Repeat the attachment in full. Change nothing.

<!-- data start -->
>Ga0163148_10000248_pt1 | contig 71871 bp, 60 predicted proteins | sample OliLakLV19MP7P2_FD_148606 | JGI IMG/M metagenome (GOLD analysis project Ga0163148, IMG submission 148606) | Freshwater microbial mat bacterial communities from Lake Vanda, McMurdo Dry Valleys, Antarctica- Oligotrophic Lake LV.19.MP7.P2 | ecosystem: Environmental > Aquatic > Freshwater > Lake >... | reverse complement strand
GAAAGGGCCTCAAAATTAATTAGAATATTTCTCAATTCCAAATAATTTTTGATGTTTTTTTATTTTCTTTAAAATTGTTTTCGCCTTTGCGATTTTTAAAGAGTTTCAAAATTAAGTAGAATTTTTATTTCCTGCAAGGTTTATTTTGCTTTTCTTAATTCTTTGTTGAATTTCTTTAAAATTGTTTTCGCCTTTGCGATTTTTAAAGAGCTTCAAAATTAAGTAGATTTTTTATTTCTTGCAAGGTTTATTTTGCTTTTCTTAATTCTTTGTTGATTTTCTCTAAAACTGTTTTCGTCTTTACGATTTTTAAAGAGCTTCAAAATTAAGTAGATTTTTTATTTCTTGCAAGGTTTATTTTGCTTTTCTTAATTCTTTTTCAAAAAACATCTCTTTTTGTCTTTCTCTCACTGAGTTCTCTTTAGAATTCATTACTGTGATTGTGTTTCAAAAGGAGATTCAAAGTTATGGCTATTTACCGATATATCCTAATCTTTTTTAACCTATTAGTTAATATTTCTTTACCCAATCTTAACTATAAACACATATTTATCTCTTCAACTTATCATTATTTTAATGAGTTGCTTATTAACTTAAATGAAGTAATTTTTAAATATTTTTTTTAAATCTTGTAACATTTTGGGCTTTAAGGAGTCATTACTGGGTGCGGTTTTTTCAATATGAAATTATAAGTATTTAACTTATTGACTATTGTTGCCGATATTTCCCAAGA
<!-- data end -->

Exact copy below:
>Ga0163148_10000248_pt1 | contig 71871 bp, 60 predicted proteins | sample OliLakLV19MP7P2_FD_148606 | JGI IMG/M metagenome (GOLD analysis project Ga0163148, IMG submission 148606) | Freshwater microbial mat bacterial communities from Lake Vanda, McMurdo Dry Valleys, Antarctica- Oligotrophic Lake LV.19.MP7.P2 | ecosystem: Environmental > Aquatic > Freshwater > Lake >... | reverse complement strand
GAAAGGGCCTCAAAATTAATTAGAATATTTCTCAATTCCAAATAATTTTTGATGTTTTTTTATTTTCTTTAAAATTGTTTTCGCCTTTGCGATTTTTAAAGAGTTTCAAAATTAAGTAGAATTTTTATTTCCTGCAAGGTTTATTTTGCTTTTCTTAATTCTTTGTTGAATTTCTTTAAAATTGTTTTCGCCTTTGCGATTTTTAAAGAGCTTCAAAATTAAGTAGATTTTTTATTTCTTGCAAGGTTTATTTTGCTTTTCTTAATTCTTTGTTGATTTTCTCTAAAACTGTTTTCGTCTTTACGATTTTTAAAGAGCTTCAAAATTAAGTAGATTTTTTATTTCTTGCAAGGTTTATTTTGCTTTTCTTAATTCTTTTTCAAAAAACATCTCTTTTTGTCTTTCTCTCACTGAGTTCTCTTTAGAATTCATTACTGTGATTGTGTTTCAAAAGGAGATTCAAAGTTATGGCTATTTACCGATATATCCTAATCTTTTTTAACCTATTAGTTAATATTTCTTTACCCAATCTTAACTATAAACACATATTTATCTCTTCAACTTATCATTATTTTAATGAGTTGCTTATTAACTTAAATGAAGTAATTTTTAAATATTTTTTTTAAATCTTGTAACATTTTGGGCTTTAAGGAGTCATTACTGGGTGCGGTTTTTTCAATATGAAATTATAAGTATTTAACTTATTGACTATTGTTGCCGATATTTCCCAAGA